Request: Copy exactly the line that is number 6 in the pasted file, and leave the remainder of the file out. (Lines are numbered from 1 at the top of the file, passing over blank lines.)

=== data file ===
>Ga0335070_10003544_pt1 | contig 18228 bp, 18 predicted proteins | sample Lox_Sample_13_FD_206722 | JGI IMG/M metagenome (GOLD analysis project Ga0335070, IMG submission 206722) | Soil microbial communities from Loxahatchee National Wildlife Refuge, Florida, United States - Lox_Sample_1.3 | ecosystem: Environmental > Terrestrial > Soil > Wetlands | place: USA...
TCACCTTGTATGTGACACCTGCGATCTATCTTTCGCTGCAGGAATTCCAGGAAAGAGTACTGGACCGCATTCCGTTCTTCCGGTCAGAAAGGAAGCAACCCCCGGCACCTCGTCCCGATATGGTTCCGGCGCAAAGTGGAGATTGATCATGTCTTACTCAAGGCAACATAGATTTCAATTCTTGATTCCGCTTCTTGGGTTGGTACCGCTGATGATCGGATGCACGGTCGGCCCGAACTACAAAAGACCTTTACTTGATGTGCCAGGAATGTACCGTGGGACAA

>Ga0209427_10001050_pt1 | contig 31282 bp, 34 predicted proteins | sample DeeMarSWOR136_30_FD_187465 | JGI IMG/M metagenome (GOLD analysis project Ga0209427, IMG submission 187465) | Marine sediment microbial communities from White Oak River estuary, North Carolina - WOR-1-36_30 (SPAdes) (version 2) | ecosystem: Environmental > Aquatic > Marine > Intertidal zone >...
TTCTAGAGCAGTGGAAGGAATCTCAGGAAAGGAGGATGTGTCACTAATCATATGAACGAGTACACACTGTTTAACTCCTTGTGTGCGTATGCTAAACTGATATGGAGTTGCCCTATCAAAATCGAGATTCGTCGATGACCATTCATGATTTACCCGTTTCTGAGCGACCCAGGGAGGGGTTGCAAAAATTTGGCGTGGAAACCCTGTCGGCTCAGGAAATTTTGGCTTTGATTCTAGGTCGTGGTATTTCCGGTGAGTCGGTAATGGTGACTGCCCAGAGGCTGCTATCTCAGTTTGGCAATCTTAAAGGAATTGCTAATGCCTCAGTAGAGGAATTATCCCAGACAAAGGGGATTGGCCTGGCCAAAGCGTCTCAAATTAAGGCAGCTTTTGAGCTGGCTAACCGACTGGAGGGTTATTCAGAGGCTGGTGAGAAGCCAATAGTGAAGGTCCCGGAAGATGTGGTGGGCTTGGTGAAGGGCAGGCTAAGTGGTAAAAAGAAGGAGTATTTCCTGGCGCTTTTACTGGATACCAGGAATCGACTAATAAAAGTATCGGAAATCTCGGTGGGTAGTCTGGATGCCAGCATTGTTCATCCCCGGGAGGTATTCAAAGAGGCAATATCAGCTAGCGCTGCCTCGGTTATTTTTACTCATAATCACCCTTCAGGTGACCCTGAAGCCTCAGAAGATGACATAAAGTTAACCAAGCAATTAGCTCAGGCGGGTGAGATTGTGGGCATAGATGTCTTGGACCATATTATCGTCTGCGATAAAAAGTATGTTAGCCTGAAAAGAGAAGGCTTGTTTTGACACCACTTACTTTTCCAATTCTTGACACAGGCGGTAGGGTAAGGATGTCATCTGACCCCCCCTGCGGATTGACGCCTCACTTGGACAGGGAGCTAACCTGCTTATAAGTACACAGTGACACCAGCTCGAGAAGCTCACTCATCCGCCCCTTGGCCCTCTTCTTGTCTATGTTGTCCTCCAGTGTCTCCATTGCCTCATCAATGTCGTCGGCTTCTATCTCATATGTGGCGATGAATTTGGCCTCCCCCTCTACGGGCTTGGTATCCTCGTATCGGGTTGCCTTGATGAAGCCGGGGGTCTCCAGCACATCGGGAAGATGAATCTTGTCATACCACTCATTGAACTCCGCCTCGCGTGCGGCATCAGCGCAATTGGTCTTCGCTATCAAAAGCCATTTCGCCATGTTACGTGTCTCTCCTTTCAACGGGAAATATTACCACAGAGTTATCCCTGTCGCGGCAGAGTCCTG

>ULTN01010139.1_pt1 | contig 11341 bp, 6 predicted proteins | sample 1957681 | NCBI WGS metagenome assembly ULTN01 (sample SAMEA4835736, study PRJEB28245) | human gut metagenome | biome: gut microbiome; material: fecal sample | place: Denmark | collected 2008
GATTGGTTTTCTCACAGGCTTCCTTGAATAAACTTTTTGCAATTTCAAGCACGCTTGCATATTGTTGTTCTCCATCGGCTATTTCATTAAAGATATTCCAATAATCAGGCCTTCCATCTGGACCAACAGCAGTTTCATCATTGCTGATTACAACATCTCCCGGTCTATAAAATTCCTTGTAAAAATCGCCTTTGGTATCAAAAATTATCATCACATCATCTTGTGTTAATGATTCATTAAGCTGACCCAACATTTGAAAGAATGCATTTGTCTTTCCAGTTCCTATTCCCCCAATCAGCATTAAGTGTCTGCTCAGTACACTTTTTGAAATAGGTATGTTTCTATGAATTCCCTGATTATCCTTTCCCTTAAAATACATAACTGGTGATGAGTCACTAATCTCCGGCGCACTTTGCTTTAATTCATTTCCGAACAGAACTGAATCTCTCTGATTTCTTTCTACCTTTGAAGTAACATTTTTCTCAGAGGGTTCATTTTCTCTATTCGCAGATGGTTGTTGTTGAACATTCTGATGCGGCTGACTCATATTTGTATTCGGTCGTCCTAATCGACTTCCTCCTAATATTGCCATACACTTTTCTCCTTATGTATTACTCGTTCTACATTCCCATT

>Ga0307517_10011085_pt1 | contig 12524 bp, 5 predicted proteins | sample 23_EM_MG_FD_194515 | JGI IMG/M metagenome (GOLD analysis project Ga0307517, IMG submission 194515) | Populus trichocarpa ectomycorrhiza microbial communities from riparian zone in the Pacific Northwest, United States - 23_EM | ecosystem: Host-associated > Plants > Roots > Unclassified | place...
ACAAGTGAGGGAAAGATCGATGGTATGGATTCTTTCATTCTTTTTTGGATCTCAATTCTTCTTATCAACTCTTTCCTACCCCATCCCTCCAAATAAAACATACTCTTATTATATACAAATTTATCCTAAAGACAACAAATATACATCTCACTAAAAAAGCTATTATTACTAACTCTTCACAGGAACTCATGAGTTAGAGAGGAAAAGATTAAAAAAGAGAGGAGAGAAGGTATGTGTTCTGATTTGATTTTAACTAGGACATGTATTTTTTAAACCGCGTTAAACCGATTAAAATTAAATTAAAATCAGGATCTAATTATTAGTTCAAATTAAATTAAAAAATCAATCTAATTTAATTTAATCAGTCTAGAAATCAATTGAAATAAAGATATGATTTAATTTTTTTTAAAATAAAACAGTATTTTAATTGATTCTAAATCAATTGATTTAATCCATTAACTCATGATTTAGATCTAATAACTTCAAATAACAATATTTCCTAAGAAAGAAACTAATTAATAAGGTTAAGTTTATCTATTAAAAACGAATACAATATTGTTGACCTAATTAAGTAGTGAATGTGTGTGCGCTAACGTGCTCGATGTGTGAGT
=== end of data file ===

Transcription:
GATTGGTTTTCTCACAGGCTTCCTTGAATAAACTTTTTGCAATTTCAAGCACGCTTGCATATTGTTGTTCTCCATCGGCTATTTCATTAAAGATATTCCAATAATCAGGCCTTCCATCTGGACCAACAGCAGTTTCATCATTGCTGATTACAACATCTCCCGGTCTATAAAATTCCTTGTAAAAATCGCCTTTGGTATCAAAAATTATCATCACATCATCTTGTGTTAATGATTCATTAAGCTGACCCAACATTTGAAAGAATGCATTTGTCTTTCCAGTTCCTATTCCCCCAATCAGCATTAAGTGTCTGCTCAGTACACTTTTTGAAATAGGTATGTTTCTATGAATTCCCTGATTATCCTTTCCCTTAAAATACATAACTGGTGATGAGTCACTAATCTCCGGCGCACTTTGCTTTAATTCATTTCCGAACAGAACTGAATCTCTCTGATTTCTTTCTACCTTTGAAGTAACATTTTTCTCAGAGGGTTCATTTTCTCTATTCGCAGATGGTTGTTGTTGAACATTCTGATGCGGCTGACTCATATTTGTATTCGGTCGTCCTAATCGACTTCCTCCTAATATTGCCATACACTTTTCTCCTTATGTATTACTCGTTCTACATTCCCATT